Between 24 June and 1 July, security researcher Brad Duncan reported four malware campaigns that used the Valak malware loader to deliver the IcedID banking trojan. 1,2,3,4
Valak is a sophisticated modular malware that acts as both a malware loader and information stealer (infostealer). It was first observed in late 2019 and quickly evolved, with the creators producing over 30 new versions of the malware in the span of just six months.5 Valak’s modular nature allows the authors to rapidly develop and deploy new malicious code to infected systems in order to expand the malware’s capabilities.
The reports of these Valak campaigns did not specify how the malware was initially distributed, but based on recent reports about Valak’s behavior,6 it is likely that the reported campaigns used a technique known as a “reply chain attack” to deliver the malware via email.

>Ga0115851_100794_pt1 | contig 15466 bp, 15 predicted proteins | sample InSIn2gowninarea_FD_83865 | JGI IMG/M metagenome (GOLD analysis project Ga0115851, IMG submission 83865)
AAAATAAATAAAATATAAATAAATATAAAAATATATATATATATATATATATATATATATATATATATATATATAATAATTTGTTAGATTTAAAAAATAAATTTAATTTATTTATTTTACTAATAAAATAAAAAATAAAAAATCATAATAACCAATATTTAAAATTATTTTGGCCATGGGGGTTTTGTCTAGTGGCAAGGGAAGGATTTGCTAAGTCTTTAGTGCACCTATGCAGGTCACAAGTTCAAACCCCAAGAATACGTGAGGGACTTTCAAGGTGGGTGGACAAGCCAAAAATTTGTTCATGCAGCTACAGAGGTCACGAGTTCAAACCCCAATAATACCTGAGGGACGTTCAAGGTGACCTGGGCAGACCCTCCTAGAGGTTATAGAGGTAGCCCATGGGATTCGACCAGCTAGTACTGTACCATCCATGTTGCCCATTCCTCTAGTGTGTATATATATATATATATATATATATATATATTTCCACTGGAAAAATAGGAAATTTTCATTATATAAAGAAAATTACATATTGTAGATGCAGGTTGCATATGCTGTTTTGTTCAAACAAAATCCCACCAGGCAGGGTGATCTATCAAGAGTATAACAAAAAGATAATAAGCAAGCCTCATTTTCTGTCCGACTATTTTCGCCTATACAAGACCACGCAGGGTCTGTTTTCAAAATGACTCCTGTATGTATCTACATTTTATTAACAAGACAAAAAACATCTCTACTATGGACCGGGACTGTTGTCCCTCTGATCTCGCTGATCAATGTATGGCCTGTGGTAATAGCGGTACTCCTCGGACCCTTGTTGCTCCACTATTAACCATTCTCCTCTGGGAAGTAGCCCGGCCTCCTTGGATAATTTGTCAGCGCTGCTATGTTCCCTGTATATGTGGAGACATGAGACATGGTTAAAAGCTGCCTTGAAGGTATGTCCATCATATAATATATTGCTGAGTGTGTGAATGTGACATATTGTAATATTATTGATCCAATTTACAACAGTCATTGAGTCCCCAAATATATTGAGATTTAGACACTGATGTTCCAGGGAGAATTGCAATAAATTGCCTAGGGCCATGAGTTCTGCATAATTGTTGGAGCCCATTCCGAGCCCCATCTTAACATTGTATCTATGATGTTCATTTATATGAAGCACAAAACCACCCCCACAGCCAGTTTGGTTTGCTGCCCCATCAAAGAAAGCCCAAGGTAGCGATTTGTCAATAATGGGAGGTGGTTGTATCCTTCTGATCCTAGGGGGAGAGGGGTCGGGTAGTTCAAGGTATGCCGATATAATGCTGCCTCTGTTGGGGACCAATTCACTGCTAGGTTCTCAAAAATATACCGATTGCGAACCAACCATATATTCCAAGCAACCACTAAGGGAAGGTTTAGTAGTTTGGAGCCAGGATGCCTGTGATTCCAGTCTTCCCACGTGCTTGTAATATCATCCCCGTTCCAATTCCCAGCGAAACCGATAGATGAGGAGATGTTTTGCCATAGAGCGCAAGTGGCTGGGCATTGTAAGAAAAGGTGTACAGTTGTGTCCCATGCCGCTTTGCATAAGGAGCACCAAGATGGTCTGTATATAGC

Unlike malicious spam (malspam) techniques that use arbitrary email accounts to indiscriminately deliver malicious emails to a large number of targets, reply chain attacks use hijacked email accounts to send targeted replies to legitimate emails sent to the hijacked account. This makes the malicious emails much harder to detect because they appear to be legitimate responses to existing conversations sent by accounts the recipient already knows.
The Valak attack chain begins when the victim downloads a password-protected ZIP file from an email attachment or link7 and extracts it using a password contained in the body of the email. The extracted file is a malicious Microsoft Word document that instructs the victim to enable macros in order to view its contents.
When the victim does so, the macros within the document contact a PHP-based download proxy to retrieve the initial Valak dynamic-link library (DLL) payload. This behavior is similar to certain versions of Ursnif (a.k.a. Gozi) and some security solutions may incorrectly identify it as such. After downloading the Valak DLL payload, the macros use the Windows Register Server (regsrv32.exe) to register and execute it.
Infoblox’s full report on this instance of the malware will be available soon on our Threat Intelligence Reports page.